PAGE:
American churches and synagogues are stepping up their security following a surge in attacks on places of worship.
California’s Geneva Presbyterian Church is spending A$30,000 a month on protection after a gunman killed one person and wounded five others at the church in May.
Armed guards stand watch every weekday and during Sunday services.
An armed police officer watches over Sunday services at a Methodist Episcopal Church in Charleston, South Carolina.
A white supremacist fatally shot the pastor and eight worshippers at a sister church just two blocks away seven years ago.
Rabbi Charlie Cytron-Walker is boosting security at his North Carolina synagogue after being taken hostage at a Texas synagogue at the start of the year.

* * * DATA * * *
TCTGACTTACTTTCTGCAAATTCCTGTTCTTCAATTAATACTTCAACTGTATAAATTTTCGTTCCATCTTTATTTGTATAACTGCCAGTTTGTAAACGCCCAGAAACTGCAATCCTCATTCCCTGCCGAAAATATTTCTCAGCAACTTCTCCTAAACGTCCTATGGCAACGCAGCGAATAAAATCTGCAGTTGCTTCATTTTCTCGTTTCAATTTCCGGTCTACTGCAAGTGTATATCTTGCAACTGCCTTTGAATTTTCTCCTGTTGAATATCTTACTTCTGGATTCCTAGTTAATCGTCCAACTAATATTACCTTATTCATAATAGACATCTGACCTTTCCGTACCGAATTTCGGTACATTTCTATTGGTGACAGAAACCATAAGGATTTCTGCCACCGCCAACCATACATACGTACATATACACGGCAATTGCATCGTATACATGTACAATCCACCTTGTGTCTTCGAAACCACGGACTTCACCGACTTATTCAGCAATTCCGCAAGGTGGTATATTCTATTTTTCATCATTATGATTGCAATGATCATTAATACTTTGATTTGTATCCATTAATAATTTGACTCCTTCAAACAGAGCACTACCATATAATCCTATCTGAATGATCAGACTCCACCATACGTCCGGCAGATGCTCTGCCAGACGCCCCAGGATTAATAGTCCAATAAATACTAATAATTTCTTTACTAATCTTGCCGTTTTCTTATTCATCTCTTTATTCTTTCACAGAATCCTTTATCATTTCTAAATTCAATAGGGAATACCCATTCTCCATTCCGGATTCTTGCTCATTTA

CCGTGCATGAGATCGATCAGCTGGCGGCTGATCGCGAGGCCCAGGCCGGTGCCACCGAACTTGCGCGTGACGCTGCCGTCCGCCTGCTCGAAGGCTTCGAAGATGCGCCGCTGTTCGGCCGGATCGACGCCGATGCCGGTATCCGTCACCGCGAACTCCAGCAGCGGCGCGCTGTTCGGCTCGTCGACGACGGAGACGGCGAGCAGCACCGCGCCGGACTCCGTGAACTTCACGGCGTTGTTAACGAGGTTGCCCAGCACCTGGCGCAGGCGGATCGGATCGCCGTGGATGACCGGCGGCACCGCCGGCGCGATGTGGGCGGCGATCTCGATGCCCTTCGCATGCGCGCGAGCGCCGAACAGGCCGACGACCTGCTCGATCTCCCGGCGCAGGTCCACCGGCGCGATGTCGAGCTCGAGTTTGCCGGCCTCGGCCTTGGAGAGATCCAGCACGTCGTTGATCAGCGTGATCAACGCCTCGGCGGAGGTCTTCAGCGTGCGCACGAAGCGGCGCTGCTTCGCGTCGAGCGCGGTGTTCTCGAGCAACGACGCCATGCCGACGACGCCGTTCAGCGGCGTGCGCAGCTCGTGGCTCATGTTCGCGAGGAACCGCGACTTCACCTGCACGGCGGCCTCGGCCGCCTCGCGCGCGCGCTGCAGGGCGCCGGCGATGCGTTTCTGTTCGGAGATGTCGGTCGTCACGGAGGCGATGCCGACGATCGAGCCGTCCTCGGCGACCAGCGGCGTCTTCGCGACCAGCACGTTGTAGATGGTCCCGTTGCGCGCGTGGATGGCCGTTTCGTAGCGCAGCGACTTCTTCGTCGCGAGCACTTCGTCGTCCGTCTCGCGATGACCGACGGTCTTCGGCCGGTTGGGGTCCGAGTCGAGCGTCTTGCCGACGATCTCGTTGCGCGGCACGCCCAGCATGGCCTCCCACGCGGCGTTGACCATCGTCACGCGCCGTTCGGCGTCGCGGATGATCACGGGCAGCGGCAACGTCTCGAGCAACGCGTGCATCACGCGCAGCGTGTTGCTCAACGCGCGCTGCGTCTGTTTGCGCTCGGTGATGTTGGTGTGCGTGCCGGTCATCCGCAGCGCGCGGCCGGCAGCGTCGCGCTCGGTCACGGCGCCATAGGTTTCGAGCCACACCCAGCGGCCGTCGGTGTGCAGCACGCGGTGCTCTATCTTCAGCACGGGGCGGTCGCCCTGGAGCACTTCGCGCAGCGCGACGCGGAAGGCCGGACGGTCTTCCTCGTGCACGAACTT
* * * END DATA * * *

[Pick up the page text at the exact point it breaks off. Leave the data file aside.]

Rabbi Jon Leener used to unlock the front door right of Pittsburgh’s Tree Of Life synagogue before Shabbat dinners.
But not any more, after a gunman murdered 11 Jewish worshippers in 2018.
He’s installed security cameras, a buzz-in system for visitors and an armed guard.
The Associated Press reports violent attacks on places of worship surged by a third between 2014 and 2018.
Security consultants told the news agency that all faiths are under attack from radicals and extremists, and congregants are reticent to show up.
Some of those who do, carry concealed handguns to services.
The federal government has set aside A$260 million dollars for faith community security.
Rabbi Leener told AP: “It’s terribly unfortunate that we live in an age when we need to compromise our value of openness for the threat of violence, but that is just the reality at the moment.”